Excretory urography alone is usually insufficient to show a blind-ending ureter. [1] Only four cases of blind-ending ureteral duplication have been demonstrated by excretory urography alone, usually employing a high-dose technique. [3] These duplicated blind-ending ureters were identified due to the presence of uretero-ureteral reflux. Most cases require retrograde pyelography for demonstration. [4] However, in our case, a non-duplicated, i.e. single blind-ending ureter was detected on IVU and, that too, without employing a high-dose technique. This was probably possible due to reflux of contrast from the urinary bladder into the blind-ending left ureter.

Radionuclide imaging may demonstrate this entity as a persistent focus of radioactivity in the region of ureter. [1] However, the differential diagnosis would include a ureteral diverticulum and localized ureteral rupture, both of which can be differentiated by history, clinical findings and/or excretory urography.

A blind-ending ureter possesses the same histological layers as a normal ureter and, by definition, it is at least twice as long as it is wide, to differentiate it from a ureteral diverticulum. [1]

CT urography may show absence of ureter or absent filling of a dilated residual ureter. [2] In our case, conventional VCUG failed to demonstrate the blind-ending ureter, while CT cystography revealed contrast in the blind left ureter, secondary to vesicoureteric reflux. This is because multislice CT has a higher contrast resolution.

Management of these cases requires resection of the blind ureter. [5],[6] Traditionally, open surgical resection of a blind-ending segment is performed, but laparoscopic retroperitoneal resection is a viable and less invasive alternative. [7]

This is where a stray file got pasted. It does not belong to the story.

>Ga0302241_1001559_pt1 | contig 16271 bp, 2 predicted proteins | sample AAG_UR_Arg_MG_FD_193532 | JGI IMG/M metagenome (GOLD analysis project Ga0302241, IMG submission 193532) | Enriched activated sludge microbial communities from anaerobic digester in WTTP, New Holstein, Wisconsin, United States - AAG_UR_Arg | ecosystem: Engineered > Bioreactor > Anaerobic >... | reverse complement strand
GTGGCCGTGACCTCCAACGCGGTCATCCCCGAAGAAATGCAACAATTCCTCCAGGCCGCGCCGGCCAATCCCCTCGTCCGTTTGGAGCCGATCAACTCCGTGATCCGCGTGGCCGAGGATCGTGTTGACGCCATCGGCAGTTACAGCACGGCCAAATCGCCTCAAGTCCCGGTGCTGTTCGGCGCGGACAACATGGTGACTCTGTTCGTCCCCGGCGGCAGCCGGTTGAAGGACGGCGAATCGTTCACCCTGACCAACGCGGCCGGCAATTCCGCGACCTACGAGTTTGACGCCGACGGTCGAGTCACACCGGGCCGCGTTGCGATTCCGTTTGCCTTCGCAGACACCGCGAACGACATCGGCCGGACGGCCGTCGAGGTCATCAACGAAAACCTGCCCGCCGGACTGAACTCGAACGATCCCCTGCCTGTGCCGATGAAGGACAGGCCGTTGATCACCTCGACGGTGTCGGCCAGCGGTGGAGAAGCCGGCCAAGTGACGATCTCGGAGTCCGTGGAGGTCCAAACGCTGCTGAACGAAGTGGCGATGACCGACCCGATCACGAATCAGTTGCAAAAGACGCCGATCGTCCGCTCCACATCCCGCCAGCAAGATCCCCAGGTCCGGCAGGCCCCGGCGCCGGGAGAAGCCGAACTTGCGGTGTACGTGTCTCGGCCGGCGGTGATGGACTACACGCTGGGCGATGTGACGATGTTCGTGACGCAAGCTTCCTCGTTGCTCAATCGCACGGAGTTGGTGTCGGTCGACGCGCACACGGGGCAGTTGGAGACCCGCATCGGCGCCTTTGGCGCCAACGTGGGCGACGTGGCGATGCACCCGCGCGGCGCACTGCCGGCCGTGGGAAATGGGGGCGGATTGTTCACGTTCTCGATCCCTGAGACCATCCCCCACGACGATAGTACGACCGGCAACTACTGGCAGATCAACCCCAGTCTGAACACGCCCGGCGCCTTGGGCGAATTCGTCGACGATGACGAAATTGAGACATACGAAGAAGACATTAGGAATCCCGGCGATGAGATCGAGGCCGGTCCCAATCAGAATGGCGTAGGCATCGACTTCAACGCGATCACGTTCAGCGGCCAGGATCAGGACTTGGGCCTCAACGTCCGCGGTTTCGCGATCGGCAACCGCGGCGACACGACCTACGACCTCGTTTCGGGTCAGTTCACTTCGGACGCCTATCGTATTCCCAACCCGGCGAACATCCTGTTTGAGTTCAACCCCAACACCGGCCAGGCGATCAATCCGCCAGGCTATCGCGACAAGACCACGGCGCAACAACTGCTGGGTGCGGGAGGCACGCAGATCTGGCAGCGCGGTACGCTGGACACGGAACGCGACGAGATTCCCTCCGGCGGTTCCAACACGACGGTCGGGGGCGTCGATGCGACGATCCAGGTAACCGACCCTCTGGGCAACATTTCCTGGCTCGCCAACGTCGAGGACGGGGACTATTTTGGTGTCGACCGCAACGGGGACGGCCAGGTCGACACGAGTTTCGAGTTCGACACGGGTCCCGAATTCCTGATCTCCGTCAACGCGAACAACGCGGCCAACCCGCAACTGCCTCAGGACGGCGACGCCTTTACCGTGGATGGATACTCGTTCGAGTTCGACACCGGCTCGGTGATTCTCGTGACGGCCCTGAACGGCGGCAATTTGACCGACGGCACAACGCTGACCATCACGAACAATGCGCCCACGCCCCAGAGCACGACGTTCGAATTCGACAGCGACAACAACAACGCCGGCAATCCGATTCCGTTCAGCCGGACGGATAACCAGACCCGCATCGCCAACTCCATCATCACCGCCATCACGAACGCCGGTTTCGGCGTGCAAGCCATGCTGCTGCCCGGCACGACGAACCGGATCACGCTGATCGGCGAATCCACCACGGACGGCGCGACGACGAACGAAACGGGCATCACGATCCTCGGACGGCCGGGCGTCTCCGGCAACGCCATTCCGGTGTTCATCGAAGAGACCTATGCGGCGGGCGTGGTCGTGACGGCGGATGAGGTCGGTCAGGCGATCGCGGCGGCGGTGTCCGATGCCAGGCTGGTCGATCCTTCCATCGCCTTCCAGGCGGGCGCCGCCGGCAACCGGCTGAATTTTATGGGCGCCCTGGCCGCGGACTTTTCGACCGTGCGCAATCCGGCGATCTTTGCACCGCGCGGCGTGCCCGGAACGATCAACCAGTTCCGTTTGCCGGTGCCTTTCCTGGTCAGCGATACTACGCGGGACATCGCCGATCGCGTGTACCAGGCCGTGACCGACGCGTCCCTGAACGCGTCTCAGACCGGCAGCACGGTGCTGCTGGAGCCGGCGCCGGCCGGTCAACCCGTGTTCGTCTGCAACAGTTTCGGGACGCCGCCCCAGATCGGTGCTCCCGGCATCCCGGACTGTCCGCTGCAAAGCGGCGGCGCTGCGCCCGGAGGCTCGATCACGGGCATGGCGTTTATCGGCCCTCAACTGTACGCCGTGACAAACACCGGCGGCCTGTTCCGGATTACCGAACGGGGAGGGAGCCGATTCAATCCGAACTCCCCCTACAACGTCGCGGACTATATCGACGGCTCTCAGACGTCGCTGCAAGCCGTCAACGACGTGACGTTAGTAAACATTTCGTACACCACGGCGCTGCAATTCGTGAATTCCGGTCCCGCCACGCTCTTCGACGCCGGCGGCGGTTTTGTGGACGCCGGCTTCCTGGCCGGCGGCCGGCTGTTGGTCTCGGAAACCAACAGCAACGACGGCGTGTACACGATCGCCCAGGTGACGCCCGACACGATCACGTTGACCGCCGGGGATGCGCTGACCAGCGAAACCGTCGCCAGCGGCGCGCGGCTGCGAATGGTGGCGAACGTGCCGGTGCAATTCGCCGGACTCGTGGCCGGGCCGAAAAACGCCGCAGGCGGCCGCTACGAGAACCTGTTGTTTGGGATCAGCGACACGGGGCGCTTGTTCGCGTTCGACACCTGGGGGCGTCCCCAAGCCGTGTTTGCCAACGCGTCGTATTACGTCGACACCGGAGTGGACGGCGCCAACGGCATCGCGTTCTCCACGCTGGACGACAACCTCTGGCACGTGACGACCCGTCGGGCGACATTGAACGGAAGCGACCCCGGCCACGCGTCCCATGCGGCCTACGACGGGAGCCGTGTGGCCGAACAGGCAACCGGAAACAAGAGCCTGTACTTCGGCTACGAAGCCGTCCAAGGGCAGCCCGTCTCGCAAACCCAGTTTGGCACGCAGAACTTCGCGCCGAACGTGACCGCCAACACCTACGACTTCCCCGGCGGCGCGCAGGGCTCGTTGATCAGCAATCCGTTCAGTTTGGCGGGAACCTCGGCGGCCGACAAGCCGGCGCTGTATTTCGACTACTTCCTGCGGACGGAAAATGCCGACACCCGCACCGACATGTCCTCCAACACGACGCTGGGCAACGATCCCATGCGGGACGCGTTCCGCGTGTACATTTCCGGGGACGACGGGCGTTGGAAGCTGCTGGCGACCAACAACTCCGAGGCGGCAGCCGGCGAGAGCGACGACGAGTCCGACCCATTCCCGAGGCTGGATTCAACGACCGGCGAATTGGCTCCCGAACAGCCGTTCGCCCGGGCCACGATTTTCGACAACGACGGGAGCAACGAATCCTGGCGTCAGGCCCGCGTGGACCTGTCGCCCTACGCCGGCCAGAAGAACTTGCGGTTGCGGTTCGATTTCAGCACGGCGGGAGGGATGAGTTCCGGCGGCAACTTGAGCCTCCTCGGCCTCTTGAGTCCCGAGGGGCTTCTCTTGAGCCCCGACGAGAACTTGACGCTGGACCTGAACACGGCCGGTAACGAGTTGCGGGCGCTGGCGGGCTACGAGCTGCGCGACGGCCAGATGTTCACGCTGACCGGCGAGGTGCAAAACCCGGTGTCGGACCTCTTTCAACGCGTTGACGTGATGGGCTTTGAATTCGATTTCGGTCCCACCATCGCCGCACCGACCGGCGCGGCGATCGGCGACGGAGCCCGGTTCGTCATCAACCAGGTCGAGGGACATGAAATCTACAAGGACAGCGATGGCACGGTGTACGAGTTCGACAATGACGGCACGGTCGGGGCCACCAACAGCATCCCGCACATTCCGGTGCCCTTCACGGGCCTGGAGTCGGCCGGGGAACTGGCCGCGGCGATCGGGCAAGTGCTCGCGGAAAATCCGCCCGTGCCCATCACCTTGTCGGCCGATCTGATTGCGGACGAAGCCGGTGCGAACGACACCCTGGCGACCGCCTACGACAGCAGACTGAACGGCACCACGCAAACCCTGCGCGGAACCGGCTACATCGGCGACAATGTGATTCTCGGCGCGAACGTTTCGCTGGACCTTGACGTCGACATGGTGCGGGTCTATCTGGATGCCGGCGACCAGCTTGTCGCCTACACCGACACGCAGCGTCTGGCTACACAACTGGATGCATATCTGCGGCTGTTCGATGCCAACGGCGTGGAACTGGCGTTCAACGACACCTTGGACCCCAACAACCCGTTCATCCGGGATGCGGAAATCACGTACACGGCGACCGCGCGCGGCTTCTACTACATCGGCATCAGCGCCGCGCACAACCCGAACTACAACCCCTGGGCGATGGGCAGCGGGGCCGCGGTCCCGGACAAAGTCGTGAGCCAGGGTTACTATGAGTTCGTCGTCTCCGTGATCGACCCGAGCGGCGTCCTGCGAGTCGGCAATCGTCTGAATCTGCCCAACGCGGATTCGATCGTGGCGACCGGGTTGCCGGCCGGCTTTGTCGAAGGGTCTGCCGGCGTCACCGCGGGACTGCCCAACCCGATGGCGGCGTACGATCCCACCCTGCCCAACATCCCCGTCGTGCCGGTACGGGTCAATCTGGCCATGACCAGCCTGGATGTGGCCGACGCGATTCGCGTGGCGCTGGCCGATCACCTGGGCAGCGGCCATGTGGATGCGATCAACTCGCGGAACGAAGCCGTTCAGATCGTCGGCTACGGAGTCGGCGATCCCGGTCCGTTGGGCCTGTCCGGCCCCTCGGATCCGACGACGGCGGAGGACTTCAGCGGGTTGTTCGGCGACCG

Conclusion Top

In a child with an absent kidney, vesicoureteric reflux into an ipsilateral blind-ending ureter, causing UTI, should be considered amongst the unusual causes of pain abdomen. The role of noninvasive investigations like IVU and CT cystography in making this diagnosis is highlighted.

   References Top

1.Dublin AB, Stadalnik RC, DeNardo GL, Vogel JM. Scintigraphic imaging of a blind-ending ureteral duplication. J Nucl Med 1975;16:208-9.  Back to cited text no. 1
2.Mishra A. Renal agenesis: Report of an interesting case. Br J Radiol 2007;80:e167-9.  Back to cited text no. 2
3.Haber K. Bifid ureter with blind- ending branch diagnosed by excretory urography: Report of a case. J Urol 1973;110:38-9.  Back to cited text no. 3
4.Rege VM, Deshmukh SS, Borwankar SS, Gandhi RK. Blind-ending bifid ureter (a case report). J Postgrad Med 1986;32:233-5.  Back to cited text no. 4
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5.Marshall FF, McLoughlin MG. Long blind ending ureteral duplications. J Urol 1978;120:626-8.  Back to cited text no. 5
6.Eizaguirre I, Tovar JA, Jimenez J, Areses R, Lopez Alonso G. Ureteral - Duplications with a blind branch. Apropos of 4 cases. An Esp Pediatr 1986;25:257-8.  Back to cited text no. 6
7.Perlmutter AE, Parousis VX, Farivar Mohseni H. Laparoscopic retroperitoneal resection of blind-ending bifid ureter in a patient with recurrent urinary tract infections. Urology 2005;65:388.  Back to cited text no. 7


  [Figure 1], [Figure 2]